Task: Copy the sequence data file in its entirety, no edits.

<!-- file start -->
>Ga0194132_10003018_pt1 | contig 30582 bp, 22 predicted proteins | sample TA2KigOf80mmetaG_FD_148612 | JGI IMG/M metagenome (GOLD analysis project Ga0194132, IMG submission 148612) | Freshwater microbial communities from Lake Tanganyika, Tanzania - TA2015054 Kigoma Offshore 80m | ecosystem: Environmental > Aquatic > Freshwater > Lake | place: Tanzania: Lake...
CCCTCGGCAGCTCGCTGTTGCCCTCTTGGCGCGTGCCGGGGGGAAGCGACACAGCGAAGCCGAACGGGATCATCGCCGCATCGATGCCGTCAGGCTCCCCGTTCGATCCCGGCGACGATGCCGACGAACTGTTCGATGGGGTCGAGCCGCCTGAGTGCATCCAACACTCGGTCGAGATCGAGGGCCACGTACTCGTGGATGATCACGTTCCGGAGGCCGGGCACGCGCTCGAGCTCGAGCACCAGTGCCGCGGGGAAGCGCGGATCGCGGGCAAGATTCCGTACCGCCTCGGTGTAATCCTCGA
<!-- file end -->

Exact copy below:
>Ga0194132_10003018_pt1 | contig 30582 bp, 22 predicted proteins | sample TA2KigOf80mmetaG_FD_148612 | JGI IMG/M metagenome (GOLD analysis project Ga0194132, IMG submission 148612) | Freshwater microbial communities from Lake Tanganyika, Tanzania - TA2015054 Kigoma Offshore 80m | ecosystem: Environmental > Aquatic > Freshwater > Lake | place: Tanzania: Lake...
CCCTCGGCAGCTCGCTGTTGCCCTCTTGGCGCGTGCCGGGGGGAAGCGACACAGCGAAGCCGAACGGGATCATCGCCGCATCGATGCCGTCAGGCTCCCCGTTCGATCCCGGCGACGATGCCGACGAACTGTTCGATGGGGTCGAGCCGCCTGAGTGCATCCAACACTCGGTCGAGATCGAGGGCCACGTACTCGTGGATGATCACGTTCCGGAGGCCGGGCACGCGCTCGAGCTCGAGCACCAGTGCCGCGGGGAAGCGCGGATCGCGGGCAAGATTCCGTACCGCCTCGGTGTAATCCTCGA